- Some concepts can be confusing, especially if you’re coming from another language.
- It’s hard to find the time (and sometimes the motivation) to learn.
- Once you’ve understood something, it’s all too easy to forget it again.
- The tooling landscape is so vast and constantly changing that it’s difficult to know where to begin.
1. Don’t Let Future Decisions Stop You from Progressing Now
One way to help get out of the indecision trap is to have a road map for what you need to learn. For example, to become a front-end developer, your road map might look like this:
Breaking it down further, you can make a functional web page with just HTML and CSS. Seeing the individual steps laid out like this, it becomes easier to see what to focus on now so you don’t waste time worrying about things that should come later.
For those who would find it helpful, I’ve written a more detailed learning road map for becoming a front-end developer.
2. Don’t Let Confidence Trick You into Forgetting Things
When you read something and it makes sense, it can be tempting to move on to the next thing immediately. Maybe you’ll understand the next thing and then move on again. But soon, you’ll arrive at a point where you realize you’ve forgotten some of the previous things you’ve learned, so you need to go back. You give the previous concepts a quick glance to refresh your memory and then move on again. But now you’ve forgotten something else. You keep repeating this back-and-forth dance until you get to a point where you realize you’re completely lost. You get discouraged, take a break, and then when you try to come back, you’ve forgotten everything.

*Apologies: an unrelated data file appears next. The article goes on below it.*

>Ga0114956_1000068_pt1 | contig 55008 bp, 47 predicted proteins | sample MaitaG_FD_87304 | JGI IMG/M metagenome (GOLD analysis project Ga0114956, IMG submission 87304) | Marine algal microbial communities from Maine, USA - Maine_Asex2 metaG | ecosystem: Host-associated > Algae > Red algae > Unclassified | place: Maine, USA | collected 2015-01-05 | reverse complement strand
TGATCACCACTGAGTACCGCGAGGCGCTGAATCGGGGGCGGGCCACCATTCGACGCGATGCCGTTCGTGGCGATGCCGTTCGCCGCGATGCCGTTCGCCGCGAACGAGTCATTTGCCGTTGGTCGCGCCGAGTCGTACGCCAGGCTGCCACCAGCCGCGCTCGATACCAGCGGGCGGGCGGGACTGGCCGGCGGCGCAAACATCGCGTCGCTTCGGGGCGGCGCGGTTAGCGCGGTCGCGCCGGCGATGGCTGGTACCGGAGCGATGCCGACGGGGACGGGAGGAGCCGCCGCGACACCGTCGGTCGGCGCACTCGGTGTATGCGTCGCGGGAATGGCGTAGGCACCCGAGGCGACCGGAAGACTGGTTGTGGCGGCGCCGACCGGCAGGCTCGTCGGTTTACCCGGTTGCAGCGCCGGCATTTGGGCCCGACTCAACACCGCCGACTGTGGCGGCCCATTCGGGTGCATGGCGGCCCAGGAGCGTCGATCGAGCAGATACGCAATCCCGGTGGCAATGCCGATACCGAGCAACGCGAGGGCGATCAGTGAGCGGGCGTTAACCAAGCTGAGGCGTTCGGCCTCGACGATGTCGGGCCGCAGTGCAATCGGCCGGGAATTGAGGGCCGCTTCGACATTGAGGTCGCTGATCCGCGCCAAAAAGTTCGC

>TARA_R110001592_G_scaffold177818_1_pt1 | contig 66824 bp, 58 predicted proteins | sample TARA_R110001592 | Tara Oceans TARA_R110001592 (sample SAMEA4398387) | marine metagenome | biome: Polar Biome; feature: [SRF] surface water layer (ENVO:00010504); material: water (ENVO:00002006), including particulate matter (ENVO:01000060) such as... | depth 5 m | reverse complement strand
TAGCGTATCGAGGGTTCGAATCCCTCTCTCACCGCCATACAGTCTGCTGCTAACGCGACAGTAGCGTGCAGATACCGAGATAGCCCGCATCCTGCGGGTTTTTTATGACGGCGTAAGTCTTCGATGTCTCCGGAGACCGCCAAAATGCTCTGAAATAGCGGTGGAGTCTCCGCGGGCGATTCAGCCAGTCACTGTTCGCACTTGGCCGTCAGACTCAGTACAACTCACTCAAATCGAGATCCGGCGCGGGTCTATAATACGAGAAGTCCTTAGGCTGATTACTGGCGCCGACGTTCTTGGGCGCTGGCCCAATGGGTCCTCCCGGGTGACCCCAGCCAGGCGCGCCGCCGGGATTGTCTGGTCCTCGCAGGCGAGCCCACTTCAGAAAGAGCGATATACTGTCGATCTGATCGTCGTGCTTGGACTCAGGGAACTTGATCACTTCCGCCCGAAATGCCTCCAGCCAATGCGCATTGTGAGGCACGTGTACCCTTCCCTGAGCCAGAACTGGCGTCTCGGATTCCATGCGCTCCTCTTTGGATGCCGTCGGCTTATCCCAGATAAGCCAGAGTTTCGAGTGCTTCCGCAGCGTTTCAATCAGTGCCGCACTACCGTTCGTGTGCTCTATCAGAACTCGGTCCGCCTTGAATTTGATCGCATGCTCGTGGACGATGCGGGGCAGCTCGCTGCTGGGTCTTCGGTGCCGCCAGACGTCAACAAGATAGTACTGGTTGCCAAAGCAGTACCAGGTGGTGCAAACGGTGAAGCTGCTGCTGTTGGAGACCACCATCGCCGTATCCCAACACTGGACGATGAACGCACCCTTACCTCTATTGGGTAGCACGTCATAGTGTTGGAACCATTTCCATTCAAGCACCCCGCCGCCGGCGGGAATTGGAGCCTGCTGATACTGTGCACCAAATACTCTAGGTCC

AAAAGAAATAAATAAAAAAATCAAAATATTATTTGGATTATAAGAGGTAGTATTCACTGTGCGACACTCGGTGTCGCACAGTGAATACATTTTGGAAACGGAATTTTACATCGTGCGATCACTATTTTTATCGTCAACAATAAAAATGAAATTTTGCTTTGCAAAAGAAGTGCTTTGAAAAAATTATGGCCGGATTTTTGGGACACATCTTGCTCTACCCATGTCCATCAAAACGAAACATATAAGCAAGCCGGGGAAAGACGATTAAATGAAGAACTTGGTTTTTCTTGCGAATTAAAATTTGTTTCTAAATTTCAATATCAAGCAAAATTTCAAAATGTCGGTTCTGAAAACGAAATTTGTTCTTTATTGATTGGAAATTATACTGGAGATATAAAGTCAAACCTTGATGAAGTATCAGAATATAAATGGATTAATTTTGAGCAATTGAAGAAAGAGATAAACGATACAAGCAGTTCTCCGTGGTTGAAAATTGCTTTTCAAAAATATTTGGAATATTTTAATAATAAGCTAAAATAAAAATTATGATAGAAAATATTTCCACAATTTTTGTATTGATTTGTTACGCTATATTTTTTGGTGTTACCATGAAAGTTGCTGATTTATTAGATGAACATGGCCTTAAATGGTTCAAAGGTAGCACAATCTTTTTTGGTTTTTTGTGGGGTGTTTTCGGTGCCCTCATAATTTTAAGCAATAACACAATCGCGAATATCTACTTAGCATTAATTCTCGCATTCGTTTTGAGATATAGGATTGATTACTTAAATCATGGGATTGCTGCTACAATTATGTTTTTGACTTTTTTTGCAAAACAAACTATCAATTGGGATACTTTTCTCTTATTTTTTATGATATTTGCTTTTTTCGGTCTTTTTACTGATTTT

Fortunately there’s a simple two-step cure for this problem:
- Limit the amount of stuff you learn at one time.
- Practice for real — actually write code.
When you learn a new concept, make sure to try it out, play with it, get comfortable with it, and even combine it with other concepts. It’s so important to actually type out the code in any examples you are following, because that’s what helps you absorb it. Also, limiting the amount you learn at one time will help you retain the material, for the simple reason that it’s easier to remember fewer things.
This process feels like it takes longer than just reading through things and moving quickly, but it actually takes much less time because you won’t need to backtrack as much. I learned this the hard way on several occasions.